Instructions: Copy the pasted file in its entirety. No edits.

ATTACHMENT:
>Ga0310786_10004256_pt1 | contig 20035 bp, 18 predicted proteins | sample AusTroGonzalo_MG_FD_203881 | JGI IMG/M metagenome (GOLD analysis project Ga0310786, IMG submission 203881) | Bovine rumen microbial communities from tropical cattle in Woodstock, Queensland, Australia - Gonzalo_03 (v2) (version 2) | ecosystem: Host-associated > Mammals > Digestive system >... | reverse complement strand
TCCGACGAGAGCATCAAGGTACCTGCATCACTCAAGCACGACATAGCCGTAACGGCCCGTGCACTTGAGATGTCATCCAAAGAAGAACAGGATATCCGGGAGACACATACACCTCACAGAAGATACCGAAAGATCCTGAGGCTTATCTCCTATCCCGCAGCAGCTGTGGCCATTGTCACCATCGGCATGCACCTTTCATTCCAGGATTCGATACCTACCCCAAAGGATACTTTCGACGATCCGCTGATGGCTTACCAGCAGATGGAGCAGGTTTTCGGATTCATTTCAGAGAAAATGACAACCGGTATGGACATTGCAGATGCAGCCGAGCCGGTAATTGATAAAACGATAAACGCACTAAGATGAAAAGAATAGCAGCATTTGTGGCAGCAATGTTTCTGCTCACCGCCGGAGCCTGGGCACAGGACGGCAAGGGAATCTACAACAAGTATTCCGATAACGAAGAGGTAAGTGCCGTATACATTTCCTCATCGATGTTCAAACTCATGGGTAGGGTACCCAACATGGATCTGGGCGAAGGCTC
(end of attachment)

>Ga0310786_10004256_pt1 | contig 20035 bp, 18 predicted proteins | sample AusTroGonzalo_MG_FD_203881 | JGI IMG/M metagenome (GOLD analysis project Ga0310786, IMG submission 203881) | Bovine rumen microbial communities from tropical cattle in Woodstock, Queensland, Australia - Gonzalo_03 (v2) (version 2) | ecosystem: Host-associated > Mammals > Digestive system >... | reverse complement strand
TCCGACGAGAGCATCAAGGTACCTGCATCACTCAAGCACGACATAGCCGTAACGGCCCGTGCACTTGAGATGTCATCCAAAGAAGAACAGGATATCCGGGAGACACATACACCTCACAGAAGATACCGAAAGATCCTGAGGCTTATCTCCTATCCCGCAGCAGCTGTGGCCATTGTCACCATCGGCATGCACCTTTCATTCCAGGATTCGATACCTACCCCAAAGGATACTTTCGACGATCCGCTGATGGCTTACCAGCAGATGGAGCAGGTTTTCGGATTCATTTCAGAGAAAATGACAACCGGTATGGACATTGCAGATGCAGCCGAGCCGGTAATTGATAAAACGATAAACGCACTAAGATGAAAAGAATAGCAGCATTTGTGGCAGCAATGTTTCTGCTCACCGCCGGAGCCTGGGCACAGGACGGCAAGGGAATCTACAACAAGTATTCCGATAACGAAGAGGTAAGTGCCGTATACATTTCCTCATCGATGTTCAAACTCATGGGTAGGGTACCCAACATGGATCTGGGCGAAGGCTC